Generally you adjust your main speakers to produce 75 db with a test tone, then make the center & rears match.


What do you mean by matching the center and the rears? I have them all set to 75db using a SPL meter. Am I missing something?

#7 of 13 OFFLINE   Bob McElfresh

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Posted July 16 2003 - 08:01 AM

Quote:
What do you mean by matching the center and the rears? I have them all set to 75db

No you are fine.

I was talking about using the main volume control to get 75 db from the L/R speakers, then using the setup menu to tweek the center and rears to match.

#8 of 13 OFFLINE   Kevinkall

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Posted July 17 2003 - 07:12 AM

Quote:
Turn the intensity/volume knob on the sub to about 75% of it's max. Now you use the adjustment on your Kenwood to raise/lower the subwoofer volume.

When I do this I can't get the sub to read 75db or even 80db, it's alot higher. Even when I take the sub setting on the Kenwood down to -10 it's still reading too high.

I found that if I set the intensity/volume knob on the sub to about half of it's max I can setup the sub to read 80db and -6 on my receiver. I'm guessing that this is right. Going to mess with it a little more this weekend.

#9 of 13 OFFLINE   Bob McElfresh

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Posted July 17 2003 - 09:41 AM

Quote:
When I do this I can't get the sub to read 75db or even 80db, it's alot higher

Then of course turn down the intensity knob to 50% of it's travel if you need to.

Here is the minor issue:

If your receiver has a LFE adjustment that goes from -10 to 0, then you want to keep it around -7 or -6. Usually this means the volume/intensity knob on the sub is around 75%.

There is a LARGE amount of distortion that comes out of the LFE port. The higher you set the LFE output on the receiver, the higher the distortion.

So you want to keep your receiver settings down low, and use the knob on the sub to adjust the levels. But it's usually easier to do this with the receiver remote so - sub knob up to 75% then adjust downward with the LFE output level.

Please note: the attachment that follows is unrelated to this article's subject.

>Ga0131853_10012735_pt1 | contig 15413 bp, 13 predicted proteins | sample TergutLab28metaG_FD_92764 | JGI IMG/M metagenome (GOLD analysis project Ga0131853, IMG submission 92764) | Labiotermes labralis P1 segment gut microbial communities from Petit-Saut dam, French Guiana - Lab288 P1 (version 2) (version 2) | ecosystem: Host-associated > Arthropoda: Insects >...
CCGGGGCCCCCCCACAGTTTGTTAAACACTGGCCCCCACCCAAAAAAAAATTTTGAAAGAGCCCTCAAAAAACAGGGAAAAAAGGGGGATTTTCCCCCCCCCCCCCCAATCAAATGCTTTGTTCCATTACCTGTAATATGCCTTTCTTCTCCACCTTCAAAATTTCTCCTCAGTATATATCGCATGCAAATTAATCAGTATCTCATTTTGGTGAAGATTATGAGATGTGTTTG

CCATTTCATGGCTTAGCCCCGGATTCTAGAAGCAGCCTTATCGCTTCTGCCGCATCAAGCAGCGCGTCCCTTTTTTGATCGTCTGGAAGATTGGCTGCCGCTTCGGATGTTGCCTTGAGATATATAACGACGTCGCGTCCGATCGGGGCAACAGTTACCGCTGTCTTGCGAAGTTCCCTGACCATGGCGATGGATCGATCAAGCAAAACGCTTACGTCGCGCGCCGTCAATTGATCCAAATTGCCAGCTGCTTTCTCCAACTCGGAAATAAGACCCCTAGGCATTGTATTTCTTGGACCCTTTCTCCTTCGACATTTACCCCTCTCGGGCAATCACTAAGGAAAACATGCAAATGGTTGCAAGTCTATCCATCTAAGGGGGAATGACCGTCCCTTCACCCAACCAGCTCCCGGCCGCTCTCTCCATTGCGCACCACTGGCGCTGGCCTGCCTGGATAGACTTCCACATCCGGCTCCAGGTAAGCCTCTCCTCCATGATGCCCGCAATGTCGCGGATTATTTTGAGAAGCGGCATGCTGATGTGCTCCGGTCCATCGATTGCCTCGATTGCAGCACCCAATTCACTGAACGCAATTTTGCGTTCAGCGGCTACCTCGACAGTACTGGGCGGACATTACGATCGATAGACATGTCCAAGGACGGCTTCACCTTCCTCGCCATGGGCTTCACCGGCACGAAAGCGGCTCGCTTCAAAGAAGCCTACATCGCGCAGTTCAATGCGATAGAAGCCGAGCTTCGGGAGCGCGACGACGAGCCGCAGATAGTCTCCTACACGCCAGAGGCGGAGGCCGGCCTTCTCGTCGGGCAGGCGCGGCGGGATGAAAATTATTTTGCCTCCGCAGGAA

Sorry for the confusion.

#10 of 13 OFFLINE   Kevinkall

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Posted July 17 2003 - 10:34 AM

Thanks for all the info Bob! It's been invaluable!!!

#11 of 13 OFFLINE   Ferdinand*T

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Posted August 25 2003 - 07:51 AM

Wow Bob!, I took your advice about the sub since I don't have an SPL meter yet. I lowered the sub volume to -6 on the receiver and set the volume on the sub to around 75% and my sub sounds SO much better now, thanks.
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#12 of 13 OFFLINE   Bob McElfresh

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Posted August 25 2003 - 03:14 PM

An SPL meter is a very handy tool as most human hearing is not good at volume across all frequency ranges. It really helps to assure you that you have compensated for YOUR seating distances and equipment.

But once you've calibrated, nobody is going to laugh at you if you bump the subwoofer a bit, or raise the center volume a bit. It's your system so season to taste.

#13 of 13 OFFLINE   GregBe

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Posted August 26 2003 - 04:35 AM

Great Info Bob,

It makes perfect sense when you talk about distortion and lowering the Subwoofer level on the receiver and raising the level on the sub itself. On my Onkyo 600 receiver I can set the sub-level from -12 to +12. What would you recommend for optimal setting on the receiver?
Also, I often watch movies late at night at low volume levels when others are sleeping. I have read that if you set the receiver level too low, the sub will not activate at low volumes. Is this true?
Any thoughts would be appreciated.

Greg